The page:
Cinco de Mayo – Important to me because…

May 5th, 2009

There are two reasons why Cinco de Mayo is important to me:

First, Cinco de Mayo is a significant Mexican holiday.

My dad was born in Mexico, and I have plenty of family that still lives there.  I lived in Mexico for almost two years and fell in love with a land and culture that is so often misrepresented and stereotyped it is disgusting. Living there helped me come to terms with a heritage I didn’t understand, and wasn’t proud of.

Wikipedia says Cinco de Mayo is a regional holiday, and seems to indicate it isn’t celebrated much outside of Puebla (the state in Mexico where the events of May 5, 1862 made it a holiday).  Having lived in northern Mexico for a while, I can attest that it’s a BIG deal.  From wikipedia:

In 1861, Mexico ceased making interest payments to its main creditors. In response, in late 1861, France (and other European countries) attacked Mexico to try to force payment of this debt. France decided that it would try to take over and occupy Mexico. France was successful at first in its invasion; however, on May 5, 1862, at the city of Puebla, Mexican forces were able to defeat an attack by the larger French army.

The post also notes that May 5 is not Mexico’s Independence day, which is September 16th (although it is big enough that it feels like it).

Second, Cinco de Mayo is LinkedIn’s birthday.

This year LinkedIn celebrates it’s sixth anniversary (they launched May 5, 2003).  Last year at this time they had 22 million signups… I’m guessing they are over 40 million now.  LinkedIn isn’t my website, nor is it my business, but I wrote the only LinkedIn book I know of to have a second edition, and that has changed my business.

I have done over 100 webinars or trainings on LinkedIn, or including LinkedIn, and recently created LinkedIn for Job Seekers, a DVD that helps people go in-depth to get value out of LinkedIn.

Looking back on this journey, tying LinkedIn to my JibberJobber business, I have to thank Andy Sernovitz, for the kick in the pants to get my book written, Scott Allen, who introduced me to my publisher (and serves as my Executive Editor), and Mitchell Levy, who has put up with a lot from me as I have more demands of him than I should :)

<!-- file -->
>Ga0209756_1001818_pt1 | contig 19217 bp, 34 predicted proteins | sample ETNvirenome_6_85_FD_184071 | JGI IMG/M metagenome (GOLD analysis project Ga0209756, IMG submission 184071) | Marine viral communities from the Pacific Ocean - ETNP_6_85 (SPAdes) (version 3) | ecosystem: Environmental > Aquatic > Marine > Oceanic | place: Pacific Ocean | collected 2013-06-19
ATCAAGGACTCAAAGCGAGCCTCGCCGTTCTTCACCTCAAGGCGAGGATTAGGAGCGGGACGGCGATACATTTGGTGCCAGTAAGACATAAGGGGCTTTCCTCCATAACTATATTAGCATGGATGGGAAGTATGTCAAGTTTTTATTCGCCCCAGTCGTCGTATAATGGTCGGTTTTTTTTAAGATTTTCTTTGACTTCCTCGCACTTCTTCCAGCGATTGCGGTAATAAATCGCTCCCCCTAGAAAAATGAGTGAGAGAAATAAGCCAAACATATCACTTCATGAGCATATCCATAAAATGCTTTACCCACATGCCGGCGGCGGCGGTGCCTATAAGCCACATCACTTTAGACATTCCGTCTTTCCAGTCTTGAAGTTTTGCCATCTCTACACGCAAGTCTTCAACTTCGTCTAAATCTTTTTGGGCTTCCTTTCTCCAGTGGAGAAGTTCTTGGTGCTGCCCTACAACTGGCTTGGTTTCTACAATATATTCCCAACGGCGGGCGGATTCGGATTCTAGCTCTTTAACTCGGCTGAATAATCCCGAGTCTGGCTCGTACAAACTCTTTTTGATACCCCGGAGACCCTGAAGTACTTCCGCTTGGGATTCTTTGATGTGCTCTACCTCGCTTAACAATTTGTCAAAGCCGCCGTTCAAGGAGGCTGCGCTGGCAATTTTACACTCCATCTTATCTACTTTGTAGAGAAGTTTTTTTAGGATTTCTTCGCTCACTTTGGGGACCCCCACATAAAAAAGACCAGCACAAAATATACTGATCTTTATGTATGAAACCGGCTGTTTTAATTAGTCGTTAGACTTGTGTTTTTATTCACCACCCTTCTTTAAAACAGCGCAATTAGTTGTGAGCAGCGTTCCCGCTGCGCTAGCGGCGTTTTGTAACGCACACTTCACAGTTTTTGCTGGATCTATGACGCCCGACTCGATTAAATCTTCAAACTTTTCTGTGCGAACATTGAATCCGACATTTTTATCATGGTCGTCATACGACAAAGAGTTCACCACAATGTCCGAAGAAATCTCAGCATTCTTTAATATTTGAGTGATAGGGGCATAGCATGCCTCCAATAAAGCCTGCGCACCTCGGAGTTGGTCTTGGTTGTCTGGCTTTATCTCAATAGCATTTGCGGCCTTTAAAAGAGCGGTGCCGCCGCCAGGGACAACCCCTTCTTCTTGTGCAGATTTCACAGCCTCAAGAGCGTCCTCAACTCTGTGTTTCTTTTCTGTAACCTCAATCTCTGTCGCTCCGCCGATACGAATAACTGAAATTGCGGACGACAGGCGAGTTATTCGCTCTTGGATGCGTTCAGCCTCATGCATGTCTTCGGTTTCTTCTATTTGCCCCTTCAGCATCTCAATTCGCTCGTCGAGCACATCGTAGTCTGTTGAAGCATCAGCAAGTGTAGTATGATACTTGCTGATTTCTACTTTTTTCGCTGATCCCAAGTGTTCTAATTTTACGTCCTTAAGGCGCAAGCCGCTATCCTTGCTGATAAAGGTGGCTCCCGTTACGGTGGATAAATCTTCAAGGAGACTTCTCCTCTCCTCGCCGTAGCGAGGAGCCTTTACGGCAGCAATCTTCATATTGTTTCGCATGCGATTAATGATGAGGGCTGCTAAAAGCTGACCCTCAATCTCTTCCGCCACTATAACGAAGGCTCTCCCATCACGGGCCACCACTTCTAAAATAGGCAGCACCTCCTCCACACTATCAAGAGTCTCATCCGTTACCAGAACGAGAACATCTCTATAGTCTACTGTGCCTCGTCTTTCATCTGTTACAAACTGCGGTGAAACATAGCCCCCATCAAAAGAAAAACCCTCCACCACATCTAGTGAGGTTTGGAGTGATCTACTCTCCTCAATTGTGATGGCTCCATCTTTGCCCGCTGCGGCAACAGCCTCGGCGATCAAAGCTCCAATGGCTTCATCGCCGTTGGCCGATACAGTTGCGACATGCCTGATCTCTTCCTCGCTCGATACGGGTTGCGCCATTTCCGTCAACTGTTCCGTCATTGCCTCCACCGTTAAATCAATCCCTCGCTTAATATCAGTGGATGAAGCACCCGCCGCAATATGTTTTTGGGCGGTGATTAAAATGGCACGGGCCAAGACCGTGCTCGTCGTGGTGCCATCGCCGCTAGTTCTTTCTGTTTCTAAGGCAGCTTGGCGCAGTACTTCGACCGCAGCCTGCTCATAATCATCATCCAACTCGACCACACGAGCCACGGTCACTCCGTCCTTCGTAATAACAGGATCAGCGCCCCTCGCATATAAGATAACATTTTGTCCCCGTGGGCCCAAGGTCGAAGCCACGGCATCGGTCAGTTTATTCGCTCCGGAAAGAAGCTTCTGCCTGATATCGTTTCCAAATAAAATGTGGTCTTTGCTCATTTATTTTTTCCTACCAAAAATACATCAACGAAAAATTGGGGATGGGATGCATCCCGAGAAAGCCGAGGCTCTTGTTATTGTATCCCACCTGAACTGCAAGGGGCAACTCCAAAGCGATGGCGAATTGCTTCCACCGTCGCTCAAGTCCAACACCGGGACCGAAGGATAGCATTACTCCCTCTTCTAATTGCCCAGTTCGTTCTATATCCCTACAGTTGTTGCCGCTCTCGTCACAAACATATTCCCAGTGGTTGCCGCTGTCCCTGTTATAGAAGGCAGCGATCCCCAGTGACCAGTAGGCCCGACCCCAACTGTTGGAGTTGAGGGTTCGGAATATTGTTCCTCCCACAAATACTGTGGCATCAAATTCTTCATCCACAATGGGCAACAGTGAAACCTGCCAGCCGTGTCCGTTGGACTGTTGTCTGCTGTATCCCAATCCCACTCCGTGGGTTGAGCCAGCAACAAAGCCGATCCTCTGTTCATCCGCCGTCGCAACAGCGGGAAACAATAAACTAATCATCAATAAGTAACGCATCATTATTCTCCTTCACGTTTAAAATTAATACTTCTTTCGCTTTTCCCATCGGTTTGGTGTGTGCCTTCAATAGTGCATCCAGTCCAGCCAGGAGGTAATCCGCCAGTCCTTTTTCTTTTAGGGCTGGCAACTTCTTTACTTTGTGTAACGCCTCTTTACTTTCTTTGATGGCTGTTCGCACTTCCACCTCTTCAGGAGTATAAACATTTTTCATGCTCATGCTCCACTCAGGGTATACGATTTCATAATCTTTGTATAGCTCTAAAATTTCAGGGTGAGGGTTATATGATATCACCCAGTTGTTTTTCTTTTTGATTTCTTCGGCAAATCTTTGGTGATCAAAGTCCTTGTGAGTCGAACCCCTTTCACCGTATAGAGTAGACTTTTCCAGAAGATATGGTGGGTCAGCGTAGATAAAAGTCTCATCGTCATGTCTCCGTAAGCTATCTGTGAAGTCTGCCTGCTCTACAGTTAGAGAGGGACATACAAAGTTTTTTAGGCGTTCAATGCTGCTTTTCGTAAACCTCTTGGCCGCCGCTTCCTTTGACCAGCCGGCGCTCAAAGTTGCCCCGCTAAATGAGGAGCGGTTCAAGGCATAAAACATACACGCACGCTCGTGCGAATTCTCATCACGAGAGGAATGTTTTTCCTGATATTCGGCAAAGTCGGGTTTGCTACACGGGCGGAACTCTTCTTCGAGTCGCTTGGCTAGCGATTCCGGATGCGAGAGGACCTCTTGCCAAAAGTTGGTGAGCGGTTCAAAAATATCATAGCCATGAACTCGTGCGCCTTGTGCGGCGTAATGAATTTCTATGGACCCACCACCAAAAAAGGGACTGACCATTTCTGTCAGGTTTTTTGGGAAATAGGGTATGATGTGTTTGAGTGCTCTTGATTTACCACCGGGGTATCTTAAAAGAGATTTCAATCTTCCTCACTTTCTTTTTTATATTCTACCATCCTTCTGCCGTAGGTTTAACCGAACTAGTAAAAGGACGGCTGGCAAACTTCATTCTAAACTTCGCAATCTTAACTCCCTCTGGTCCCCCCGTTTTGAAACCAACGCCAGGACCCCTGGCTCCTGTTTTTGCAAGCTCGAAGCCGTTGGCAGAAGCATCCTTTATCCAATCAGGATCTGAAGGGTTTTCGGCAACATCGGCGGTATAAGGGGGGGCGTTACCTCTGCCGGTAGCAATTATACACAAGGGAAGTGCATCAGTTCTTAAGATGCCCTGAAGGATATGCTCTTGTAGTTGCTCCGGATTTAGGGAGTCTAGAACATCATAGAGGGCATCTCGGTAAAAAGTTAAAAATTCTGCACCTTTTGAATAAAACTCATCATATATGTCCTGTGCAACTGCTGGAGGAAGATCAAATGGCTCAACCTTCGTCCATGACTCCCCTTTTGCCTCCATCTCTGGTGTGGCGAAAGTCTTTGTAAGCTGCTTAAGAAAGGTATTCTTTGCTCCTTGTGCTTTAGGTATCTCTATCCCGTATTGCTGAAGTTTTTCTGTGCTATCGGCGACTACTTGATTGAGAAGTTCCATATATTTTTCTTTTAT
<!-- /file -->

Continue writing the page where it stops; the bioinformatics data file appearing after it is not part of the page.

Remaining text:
It’s been a good ride!  Happy Cinco de Mayo!



Mountain. Molehill.

May 4th, 2009

We all have problems.

I recently learned about a guy who needed a few hundred dollars for something more than legitimate.

I thought about offering to chip in for $100, but instead I did nothing.  I felt bad about it all week, and the next time I was with my friends who also knew about this, I said “you know, this guy just needs a few hundred dollars.  I can’t do the whole thing, but I can put in $100.”

It feels so good to be at a point where I can do this for someone else.  I recognize that a few hundred dollars for this gentleman is a mountain – something that he simply can’t conquer.

For many, even in this economy, $100, or a few hundred dollars, is nothing more than a molehill.

What can you do for someone else today?  Here’s a non-monetary idea:

Reach out to someone you know who you haven’t talked to in a while, just to say hi, and that you wanted to see how they were doing.  This is pretty significant for someone who is lonely.

Here’s another non-monetary idea… as a job seeker I thought I had nothing to offer job seekers.  But I really had the thing they wanted and needed most:

Introduce one of your contacts to someone.  I didn’t have money, but I was networking into a lot of great people… doing an introduction between two people can be one of the greatest things you have to offer.  And you can do it today.

Want more ideas?  Three months ago I wrote “How To Help a Job Seeker.”  Still one of my favorite posts.


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